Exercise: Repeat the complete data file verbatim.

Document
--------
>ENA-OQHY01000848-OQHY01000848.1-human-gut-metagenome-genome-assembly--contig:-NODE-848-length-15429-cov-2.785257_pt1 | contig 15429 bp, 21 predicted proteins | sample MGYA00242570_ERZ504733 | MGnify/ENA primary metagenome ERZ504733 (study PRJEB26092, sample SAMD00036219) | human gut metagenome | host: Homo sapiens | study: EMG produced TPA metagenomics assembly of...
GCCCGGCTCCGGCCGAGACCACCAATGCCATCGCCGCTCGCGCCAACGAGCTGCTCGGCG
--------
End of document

>ENA-OQHY01000848-OQHY01000848.1-human-gut-metagenome-genome-assembly--contig:-NODE-848-length-15429-cov-2.785257_pt1 | contig 15429 bp, 21 predicted proteins | sample MGYA00242570_ERZ504733 | MGnify/ENA primary metagenome ERZ504733 (study PRJEB26092, sample SAMD00036219) | human gut metagenome | host: Homo sapiens | study: EMG produced TPA metagenomics assembly of...
GCCCGGCTCCGGCCGAGACCACCAATGCCATCGCCGCTCGCGCCAACGAGCTGCTCGGCG